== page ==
11.3  Cold

11.3.1  The major risks to people exposed to the cold are:


  •   local cooling, primarily affecting the hands and feet which may freeze (frostbite) or remain cold but unfrozen for long periods (non-freezing cold injury or ìtrenchfootî which primarily affects the feet);


  •   general body cooling leading to hypothermia.

Those at greatest risk are the ill prepared.

Frostbite can occur in anyone exposed to temperatures below freezing without adequate protection to the extremities, and non-freezing cold injury can occur where the feet are cold (and generally wet) for extended periods. Visitors to cold climates should be aware of the symptoms of hypothermia, which can include subtle mood changes, stumbling and apparent tiredness.

Prevention is by the provision of appropriate clothing including hat, gloves/mittens, suitable socks and boots. Loss of articles of clothing in an accident can be disastrous unless spares are carried. There is an abundance of excellent protective clothing available; fashion should not override safety. If there is the slightest risk that the individual may need to camp out, food rations and a sleeping bag should be carried.

Specialist advice should be sought as to the best equipment for a trip, including a survival bag.

Treatment of someone suffering from hypothermia entails preventing any further drop in body temperature. This should involve seeking shelter and insulating and protecting the victim. Metallised plastic sheeting (space blanket) is ineffective in field conditions and conventional plastic bags (which eliminate evaporative heat loss) are more effective and practical. Great care should be taken in evacuation and rapid rewarming should be avoided unless the individual is well and conscious. Frostbite should not be defrosted if there is a likelihood of re-freezing occurring as this will greatly exacerbate the problem.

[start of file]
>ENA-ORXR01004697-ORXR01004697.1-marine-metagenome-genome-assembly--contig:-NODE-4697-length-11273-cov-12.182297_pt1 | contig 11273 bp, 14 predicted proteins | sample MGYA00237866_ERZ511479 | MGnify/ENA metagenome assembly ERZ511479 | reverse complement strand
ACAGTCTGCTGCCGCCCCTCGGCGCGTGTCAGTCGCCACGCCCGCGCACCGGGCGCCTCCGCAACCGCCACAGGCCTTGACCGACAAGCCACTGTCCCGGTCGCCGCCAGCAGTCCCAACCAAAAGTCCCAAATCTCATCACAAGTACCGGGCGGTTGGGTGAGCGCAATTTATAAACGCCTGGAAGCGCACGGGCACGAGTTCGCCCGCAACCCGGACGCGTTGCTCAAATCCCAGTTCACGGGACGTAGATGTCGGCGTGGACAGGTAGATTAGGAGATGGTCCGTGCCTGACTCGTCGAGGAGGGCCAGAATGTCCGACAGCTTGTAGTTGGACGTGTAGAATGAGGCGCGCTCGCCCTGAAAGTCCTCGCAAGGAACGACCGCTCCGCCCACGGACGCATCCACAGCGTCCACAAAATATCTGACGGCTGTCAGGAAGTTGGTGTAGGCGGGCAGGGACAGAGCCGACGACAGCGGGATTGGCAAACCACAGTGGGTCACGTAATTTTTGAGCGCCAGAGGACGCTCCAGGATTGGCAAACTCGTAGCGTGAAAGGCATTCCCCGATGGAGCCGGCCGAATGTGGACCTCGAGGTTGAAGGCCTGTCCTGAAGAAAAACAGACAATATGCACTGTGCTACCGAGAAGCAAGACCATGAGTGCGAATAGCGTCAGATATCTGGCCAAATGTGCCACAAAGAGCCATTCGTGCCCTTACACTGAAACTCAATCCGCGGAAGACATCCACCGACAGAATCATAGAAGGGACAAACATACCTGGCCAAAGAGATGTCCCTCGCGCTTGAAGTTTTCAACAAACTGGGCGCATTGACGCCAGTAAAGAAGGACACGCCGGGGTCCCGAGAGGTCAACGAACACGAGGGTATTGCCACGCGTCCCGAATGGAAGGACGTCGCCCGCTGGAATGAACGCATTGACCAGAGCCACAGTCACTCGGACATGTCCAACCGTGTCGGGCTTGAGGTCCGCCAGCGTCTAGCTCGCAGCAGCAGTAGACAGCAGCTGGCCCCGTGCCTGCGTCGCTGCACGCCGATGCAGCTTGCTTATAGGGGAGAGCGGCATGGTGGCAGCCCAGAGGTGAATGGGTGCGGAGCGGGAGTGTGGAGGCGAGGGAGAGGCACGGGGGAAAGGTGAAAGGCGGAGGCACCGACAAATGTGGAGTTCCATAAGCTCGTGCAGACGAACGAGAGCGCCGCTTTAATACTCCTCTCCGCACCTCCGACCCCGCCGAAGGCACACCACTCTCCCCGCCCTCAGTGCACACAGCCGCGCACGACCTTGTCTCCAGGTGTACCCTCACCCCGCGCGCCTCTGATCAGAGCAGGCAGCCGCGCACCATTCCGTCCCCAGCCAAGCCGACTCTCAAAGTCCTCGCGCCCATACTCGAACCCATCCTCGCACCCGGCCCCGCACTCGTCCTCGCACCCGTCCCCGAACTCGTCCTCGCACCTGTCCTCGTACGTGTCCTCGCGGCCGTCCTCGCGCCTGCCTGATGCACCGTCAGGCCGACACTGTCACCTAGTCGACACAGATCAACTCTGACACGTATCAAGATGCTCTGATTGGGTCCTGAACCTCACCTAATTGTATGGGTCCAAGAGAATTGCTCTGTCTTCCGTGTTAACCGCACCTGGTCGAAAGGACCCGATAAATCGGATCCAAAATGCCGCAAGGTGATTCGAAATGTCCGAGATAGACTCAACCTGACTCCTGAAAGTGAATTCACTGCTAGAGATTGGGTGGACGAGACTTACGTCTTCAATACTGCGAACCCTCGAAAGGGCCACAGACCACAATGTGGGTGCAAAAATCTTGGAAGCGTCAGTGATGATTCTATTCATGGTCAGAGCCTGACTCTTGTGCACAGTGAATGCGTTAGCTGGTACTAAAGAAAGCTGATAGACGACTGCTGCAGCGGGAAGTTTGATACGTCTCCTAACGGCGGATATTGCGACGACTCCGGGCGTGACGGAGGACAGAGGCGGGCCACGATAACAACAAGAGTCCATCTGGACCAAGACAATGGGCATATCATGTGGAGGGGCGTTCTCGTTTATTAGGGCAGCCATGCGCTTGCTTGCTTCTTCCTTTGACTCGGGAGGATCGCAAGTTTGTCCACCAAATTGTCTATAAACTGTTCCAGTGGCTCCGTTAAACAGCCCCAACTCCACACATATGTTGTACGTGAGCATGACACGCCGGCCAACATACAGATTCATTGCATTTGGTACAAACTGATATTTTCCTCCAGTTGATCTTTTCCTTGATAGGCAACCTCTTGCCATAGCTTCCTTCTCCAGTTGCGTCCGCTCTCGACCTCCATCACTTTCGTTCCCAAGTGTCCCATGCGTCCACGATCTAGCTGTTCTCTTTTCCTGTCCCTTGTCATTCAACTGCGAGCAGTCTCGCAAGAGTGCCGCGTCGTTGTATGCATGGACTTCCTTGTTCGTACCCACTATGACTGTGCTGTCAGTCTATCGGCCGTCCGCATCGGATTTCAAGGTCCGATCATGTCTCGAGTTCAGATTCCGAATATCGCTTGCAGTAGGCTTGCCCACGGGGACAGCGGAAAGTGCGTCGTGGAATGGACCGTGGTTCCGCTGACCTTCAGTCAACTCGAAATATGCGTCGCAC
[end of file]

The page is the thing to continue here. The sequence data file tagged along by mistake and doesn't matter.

11.4   Altitude

Cold is a factor generally experienced at altitude, and the risks and precautions that need to be taken follow those given above.

Altitude-induced illnesses include Acute Benign Mountain Sickness, the symptoms of which include headache, nausea, dizziness, loss of appetite, vomiting and insomnia, which can progress to Acute High Altitude Pulmonary and Cerebral Oedema, a life threatening disorder which most frequently occurs following a rapid ascent to high altitude.

Avoidance of these conditions is best achieved by maximising the opportunity to acclimatise and this should be built into the itinerary. The appearance of any symptoms of Acute Mountain Illness should prompt consideration of descent, or at least the decision to go no higher until they resolve. Continued symptoms should trigger a timely shift to a lower altitude.

Prophylaxis: for susceptible travellers, or when time for natural acclimatisation is limited, prophylactic acetazolamide has been effective in preventing altitude illness, but it has not been shown to protect against cerebral or pulmonary oedema. Paraesthesiae in the fingers and toes are common during the first two days of treatment; sulphonamide allergy, and impaired renal function are contraindications to its use.